Spain announces new measures to bring down soaring energy bills

PM Pedro Sánchez says plan includes lowering taxes on electricity and putting a cap on what consumers pay for gas

Miguel Ángel Noceda
Electricity meters inside a building in Seville.
Electricity meters inside a building in Seville.PACO PUENTES (EL PAÍS)

Spanish Prime Minister Pedro Sánchez announced Monday evening a series of measures aimed at bringing down the soaring cost of natural gas and electricity for consumers.

Spain’s wholesale power market, which sets the amount paid by the companies that supply electricity to households, has been recording record-high prices since the beginning of summer. On Monday, the cost reached €154.16 per megawatt-hour (MWh), the highest ever recorded, and more than triple the figure registered one year ago, when it was just €46.

According to the National Statistics Institute (INE), consumers’ electricity bills grew 7.8% in August from a month earlier, and 34.9% from August 2020.

The escalation of prices on the wholesale market has pressured the Spanish government – headed by a center-left coalition of the Socialist Party (PSOE) and junior partner Unidas Podemos – to take action to curb the cost of household energy bills.

Of Spain’s 27.5 million consumers, around 10.7 million are under a regulated electricity tariff called PVPC, which is indexed to the wholesale market and is usually cheaper than the non-regulated alternative. But households on the PVPC tariff are more exposed to the recent price rises, as consumption – one of the items paid when contracting the electricity supply in addition to other regulated costs – oscillates according to the market.

While the government has no control over the wholesale market – which is set by a daily auction – Sánchez told state broadcaster RTVE that he aims to limit the impact of these price rises with a new action plan that will be approved by the Spanish Cabinet on Tuesday.

The plan involves four fronts: structural reform to promote cleaner and cheaper energy, measures to protect the most vulnerable households, cuts on some taxes and redirecting some of the profits made by energy companies back to the consumer.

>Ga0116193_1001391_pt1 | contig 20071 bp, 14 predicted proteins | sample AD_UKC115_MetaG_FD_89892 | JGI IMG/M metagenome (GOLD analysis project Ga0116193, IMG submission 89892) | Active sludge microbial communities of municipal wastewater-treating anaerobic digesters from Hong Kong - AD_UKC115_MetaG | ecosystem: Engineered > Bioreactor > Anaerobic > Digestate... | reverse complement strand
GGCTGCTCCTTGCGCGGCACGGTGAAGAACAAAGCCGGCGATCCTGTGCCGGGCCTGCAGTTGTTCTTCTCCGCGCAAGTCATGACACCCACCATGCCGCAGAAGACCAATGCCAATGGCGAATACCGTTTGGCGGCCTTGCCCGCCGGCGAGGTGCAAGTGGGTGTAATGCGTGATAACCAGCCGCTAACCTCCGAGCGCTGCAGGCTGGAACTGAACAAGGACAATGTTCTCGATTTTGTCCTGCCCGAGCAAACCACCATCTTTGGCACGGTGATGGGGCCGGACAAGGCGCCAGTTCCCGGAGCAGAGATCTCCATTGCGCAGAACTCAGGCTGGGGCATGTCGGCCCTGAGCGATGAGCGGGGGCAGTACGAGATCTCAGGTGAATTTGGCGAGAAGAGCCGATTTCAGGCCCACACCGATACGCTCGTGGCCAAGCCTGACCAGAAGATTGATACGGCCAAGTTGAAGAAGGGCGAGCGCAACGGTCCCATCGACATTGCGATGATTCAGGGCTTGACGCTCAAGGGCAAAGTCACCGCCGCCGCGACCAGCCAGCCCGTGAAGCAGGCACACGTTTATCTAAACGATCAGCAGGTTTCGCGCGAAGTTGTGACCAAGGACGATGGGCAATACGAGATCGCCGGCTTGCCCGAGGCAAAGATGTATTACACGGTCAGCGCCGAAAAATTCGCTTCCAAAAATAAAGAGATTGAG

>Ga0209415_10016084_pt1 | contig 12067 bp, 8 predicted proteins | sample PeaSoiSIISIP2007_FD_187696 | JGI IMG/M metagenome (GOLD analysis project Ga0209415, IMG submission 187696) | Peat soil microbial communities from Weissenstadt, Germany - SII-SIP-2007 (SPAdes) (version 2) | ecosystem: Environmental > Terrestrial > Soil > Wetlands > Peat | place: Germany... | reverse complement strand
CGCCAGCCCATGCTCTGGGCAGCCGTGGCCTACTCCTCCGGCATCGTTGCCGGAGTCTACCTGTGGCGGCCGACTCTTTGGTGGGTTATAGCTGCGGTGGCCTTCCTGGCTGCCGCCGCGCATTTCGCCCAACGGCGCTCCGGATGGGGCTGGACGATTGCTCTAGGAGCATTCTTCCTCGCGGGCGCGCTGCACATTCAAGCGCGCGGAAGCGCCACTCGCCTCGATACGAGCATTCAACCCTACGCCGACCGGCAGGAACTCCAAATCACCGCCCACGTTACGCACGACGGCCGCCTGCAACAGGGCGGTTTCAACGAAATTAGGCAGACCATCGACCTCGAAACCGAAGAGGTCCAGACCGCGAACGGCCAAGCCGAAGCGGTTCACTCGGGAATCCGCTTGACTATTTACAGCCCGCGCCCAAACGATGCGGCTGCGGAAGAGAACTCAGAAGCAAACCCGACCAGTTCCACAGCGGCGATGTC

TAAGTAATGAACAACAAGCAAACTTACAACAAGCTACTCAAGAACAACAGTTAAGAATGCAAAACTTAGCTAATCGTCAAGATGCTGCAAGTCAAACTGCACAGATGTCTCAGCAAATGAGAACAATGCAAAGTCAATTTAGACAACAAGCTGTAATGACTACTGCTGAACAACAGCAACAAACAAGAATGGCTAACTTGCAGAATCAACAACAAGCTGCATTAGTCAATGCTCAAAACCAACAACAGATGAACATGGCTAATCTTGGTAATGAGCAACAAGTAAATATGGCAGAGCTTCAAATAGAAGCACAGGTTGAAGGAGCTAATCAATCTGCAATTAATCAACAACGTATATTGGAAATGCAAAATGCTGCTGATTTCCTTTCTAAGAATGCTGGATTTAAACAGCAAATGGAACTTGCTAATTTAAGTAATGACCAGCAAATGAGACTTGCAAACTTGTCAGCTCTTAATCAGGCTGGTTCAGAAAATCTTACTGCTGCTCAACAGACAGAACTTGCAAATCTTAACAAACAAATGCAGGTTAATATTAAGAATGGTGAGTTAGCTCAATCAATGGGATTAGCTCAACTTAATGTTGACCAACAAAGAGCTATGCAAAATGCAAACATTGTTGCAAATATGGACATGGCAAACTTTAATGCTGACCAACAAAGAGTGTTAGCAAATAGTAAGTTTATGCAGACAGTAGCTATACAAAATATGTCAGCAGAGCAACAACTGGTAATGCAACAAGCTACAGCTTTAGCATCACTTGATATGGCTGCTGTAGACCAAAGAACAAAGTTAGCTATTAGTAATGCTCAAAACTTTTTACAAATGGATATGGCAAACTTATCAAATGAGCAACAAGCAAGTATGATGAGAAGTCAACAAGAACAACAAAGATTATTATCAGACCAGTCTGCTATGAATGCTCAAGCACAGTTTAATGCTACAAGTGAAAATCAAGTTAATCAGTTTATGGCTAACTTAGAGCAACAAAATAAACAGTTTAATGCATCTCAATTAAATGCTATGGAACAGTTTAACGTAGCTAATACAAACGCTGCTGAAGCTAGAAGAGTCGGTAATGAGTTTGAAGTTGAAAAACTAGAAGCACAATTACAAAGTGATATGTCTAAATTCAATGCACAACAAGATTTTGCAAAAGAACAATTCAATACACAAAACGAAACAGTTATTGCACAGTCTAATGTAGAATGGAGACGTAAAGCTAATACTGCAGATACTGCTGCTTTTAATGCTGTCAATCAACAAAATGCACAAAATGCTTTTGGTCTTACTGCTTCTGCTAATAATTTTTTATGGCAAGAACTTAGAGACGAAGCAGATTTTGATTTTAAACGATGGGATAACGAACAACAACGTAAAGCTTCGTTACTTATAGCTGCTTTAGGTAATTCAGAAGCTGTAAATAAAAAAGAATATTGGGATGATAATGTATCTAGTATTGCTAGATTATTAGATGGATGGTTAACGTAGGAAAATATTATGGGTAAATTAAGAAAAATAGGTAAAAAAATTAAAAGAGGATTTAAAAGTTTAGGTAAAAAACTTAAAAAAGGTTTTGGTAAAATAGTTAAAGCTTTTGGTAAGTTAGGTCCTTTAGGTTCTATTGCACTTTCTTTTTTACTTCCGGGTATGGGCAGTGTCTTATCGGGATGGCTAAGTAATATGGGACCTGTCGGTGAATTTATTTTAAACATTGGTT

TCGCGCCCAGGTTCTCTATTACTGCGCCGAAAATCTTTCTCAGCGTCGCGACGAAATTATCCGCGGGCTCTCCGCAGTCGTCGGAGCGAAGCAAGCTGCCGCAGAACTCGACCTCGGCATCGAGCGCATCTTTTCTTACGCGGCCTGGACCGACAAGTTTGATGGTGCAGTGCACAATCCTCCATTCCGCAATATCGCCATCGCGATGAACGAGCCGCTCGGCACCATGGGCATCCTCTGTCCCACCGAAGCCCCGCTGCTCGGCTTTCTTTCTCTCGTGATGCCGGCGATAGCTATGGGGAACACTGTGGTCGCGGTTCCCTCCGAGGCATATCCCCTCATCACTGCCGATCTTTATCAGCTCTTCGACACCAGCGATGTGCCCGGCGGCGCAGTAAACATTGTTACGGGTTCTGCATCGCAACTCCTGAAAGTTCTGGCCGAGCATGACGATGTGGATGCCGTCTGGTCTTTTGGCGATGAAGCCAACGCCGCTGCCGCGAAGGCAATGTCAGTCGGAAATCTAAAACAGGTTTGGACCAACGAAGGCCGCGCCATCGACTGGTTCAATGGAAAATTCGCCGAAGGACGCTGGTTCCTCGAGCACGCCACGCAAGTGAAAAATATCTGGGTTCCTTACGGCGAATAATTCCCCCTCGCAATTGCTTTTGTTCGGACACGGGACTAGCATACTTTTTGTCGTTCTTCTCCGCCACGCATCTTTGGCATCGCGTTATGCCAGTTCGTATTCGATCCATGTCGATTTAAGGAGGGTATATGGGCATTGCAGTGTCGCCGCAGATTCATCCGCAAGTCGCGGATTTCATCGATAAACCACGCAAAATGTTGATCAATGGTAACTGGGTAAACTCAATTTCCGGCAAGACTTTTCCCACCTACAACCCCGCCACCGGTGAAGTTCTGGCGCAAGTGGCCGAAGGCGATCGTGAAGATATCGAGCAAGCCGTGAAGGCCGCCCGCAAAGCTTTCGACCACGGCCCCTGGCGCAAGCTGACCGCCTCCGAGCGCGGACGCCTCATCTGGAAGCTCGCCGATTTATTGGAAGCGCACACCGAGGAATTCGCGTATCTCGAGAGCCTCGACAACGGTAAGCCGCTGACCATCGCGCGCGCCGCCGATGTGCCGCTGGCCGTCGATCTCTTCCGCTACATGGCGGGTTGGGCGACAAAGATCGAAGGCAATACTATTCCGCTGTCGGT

“There are energy companies that are making extraordinary profits right now. That is not acceptable to me, because they are profits that come from the evolution of energy prices,” Sánchez explained on Monday in a television interview with RTVE.

There are energy companies that are making extraordinary profits right now. That is not acceptable to me, because they are profits that come from the evolution in energy prices
Spanish PM Pedro Sánchez

“We are going to take away these gains of energy companies, they can afford it, and redirect them to consumers [...] to cap the cost of gas and also reduce electricity bills,” said Sánchez.

According to government sources, the Spanish Cabinet is expected to approve a temporary reduction in the excess gains obtained by power plants that are not affected by the rising market cost of gas yet benefit from it on the consumer bill, said government sources. A similar formula will be applied as the one seeking to limit windfall profits for hydro and nuclear plants that have no CO₂ emissions but gain from higher CO₂ prices. This latter initiative is already making its way through Congress, said the same sources.

The spike is due to the rising international prices of gas, which is used in combined cycle plants, as well as CO₂ emission rights, where carbon prices have been rising over the past week to €62/ton. Adding to this is a lack of wind, which has reduced the share of renewable energy in the mix and increased the share of combined cycle energy.

With respect to taxes, Sánchez said the current tariff of 5.11% on electricity will be reduced to 0.5%, the minimum allowed under regional legislation. This special tax is collected by the state and transferred to regional governments. If the tax cut is finally approved, the government will have to compensate the regions for the lost revenue.

Prior to Monday’s announcement, the government also reduced the value-added tax (IVA) on electricity bills from 21% to 10% for consumers with up to 10 kilowatts of contracted power, in cases where the average monthly cost of a MWh exceeded €45, and suspended the 7% tax on energy generation – two measures that will be extended until the end of the year.

English version by Melissa Kitson.


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